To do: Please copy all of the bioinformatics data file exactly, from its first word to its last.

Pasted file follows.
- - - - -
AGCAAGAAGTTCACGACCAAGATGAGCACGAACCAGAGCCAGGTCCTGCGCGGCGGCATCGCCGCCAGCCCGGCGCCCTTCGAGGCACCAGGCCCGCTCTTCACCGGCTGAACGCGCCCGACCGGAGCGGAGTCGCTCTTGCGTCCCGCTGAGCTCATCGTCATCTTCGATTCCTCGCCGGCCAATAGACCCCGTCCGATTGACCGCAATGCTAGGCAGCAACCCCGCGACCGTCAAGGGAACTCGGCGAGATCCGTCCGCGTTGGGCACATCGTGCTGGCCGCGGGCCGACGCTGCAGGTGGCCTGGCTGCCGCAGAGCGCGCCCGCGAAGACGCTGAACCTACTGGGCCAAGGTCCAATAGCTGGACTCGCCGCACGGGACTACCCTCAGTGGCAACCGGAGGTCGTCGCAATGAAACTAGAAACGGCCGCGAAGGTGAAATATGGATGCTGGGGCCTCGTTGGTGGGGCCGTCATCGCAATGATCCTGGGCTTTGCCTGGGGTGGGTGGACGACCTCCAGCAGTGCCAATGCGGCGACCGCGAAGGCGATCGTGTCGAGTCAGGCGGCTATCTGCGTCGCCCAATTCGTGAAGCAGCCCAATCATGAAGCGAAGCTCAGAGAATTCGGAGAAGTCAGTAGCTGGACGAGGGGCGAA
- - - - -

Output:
AGCAAGAAGTTCACGACCAAGATGAGCACGAACCAGAGCCAGGTCCTGCGCGGCGGCATCGCCGCCAGCCCGGCGCCCTTCGAGGCACCAGGCCCGCTCTTCACCGGCTGAACGCGCCCGACCGGAGCGGAGTCGCTCTTGCGTCCCGCTGAGCTCATCGTCATCTTCGATTCCTCGCCGGCCAATAGACCCCGTCCGATTGACCGCAATGCTAGGCAGCAACCCCGCGACCGTCAAGGGAACTCGGCGAGATCCGTCCGCGTTGGGCACATCGTGCTGGCCGCGGGCCGACGCTGCAGGTGGCCTGGCTGCCGCAGAGCGCGCCCGCGAAGACGCTGAACCTACTGGGCCAAGGTCCAATAGCTGGACTCGCCGCACGGGACTACCCTCAGTGGCAACCGGAGGTCGTCGCAATGAAACTAGAAACGGCCGCGAAGGTGAAATATGGATGCTGGGGCCTCGTTGGTGGGGCCGTCATCGCAATGATCCTGGGCTTTGCCTGGGGTGGGTGGACGACCTCCAGCAGTGCCAATGCGGCGACCGCGAAGGCGATCGTGTCGAGTCAGGCGGCTATCTGCGTCGCCCAATTCGTGAAGCAGCCCAATCATGAAGCGAAGCTCAGAGAATTCGGAGAAGTCAGTAGCTGGACGAGGGGCGAA